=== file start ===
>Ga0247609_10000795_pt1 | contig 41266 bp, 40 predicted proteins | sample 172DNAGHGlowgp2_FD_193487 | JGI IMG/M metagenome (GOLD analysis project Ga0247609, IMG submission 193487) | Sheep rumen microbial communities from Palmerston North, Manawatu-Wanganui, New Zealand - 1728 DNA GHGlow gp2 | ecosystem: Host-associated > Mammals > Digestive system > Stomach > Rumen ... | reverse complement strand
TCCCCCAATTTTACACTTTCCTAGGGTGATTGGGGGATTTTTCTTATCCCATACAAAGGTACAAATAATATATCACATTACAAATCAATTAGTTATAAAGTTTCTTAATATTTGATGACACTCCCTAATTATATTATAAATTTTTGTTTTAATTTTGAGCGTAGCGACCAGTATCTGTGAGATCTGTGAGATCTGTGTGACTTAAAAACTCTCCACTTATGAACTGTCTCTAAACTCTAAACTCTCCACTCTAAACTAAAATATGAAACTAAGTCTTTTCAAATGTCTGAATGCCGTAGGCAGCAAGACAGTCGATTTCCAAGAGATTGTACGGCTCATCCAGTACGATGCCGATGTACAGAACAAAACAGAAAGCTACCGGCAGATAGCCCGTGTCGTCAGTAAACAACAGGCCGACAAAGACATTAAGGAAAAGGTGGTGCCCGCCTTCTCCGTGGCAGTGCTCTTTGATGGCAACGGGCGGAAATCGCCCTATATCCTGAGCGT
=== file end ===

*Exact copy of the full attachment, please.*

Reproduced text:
>Ga0247609_10000795_pt1 | contig 41266 bp, 40 predicted proteins | sample 172DNAGHGlowgp2_FD_193487 | JGI IMG/M metagenome (GOLD analysis project Ga0247609, IMG submission 193487) | Sheep rumen microbial communities from Palmerston North, Manawatu-Wanganui, New Zealand - 1728 DNA GHGlow gp2 | ecosystem: Host-associated > Mammals > Digestive system > Stomach > Rumen ... | reverse complement strand
TCCCCCAATTTTACACTTTCCTAGGGTGATTGGGGGATTTTTCTTATCCCATACAAAGGTACAAATAATATATCACATTACAAATCAATTAGTTATAAAGTTTCTTAATATTTGATGACACTCCCTAATTATATTATAAATTTTTGTTTTAATTTTGAGCGTAGCGACCAGTATCTGTGAGATCTGTGAGATCTGTGTGACTTAAAAACTCTCCACTTATGAACTGTCTCTAAACTCTAAACTCTCCACTCTAAACTAAAATATGAAACTAAGTCTTTTCAAATGTCTGAATGCCGTAGGCAGCAAGACAGTCGATTTCCAAGAGATTGTACGGCTCATCCAGTACGATGCCGATGTACAGAACAAAACAGAAAGCTACCGGCAGATAGCCCGTGTCGTCAGTAAACAACAGGCCGACAAAGACATTAAGGAAAAGGTGGTGCCCGCCTTCTCCGTGGCAGTGCTCTTTGATGGCAACGGGCGGAAATCGCCCTATATCCTGAGCGT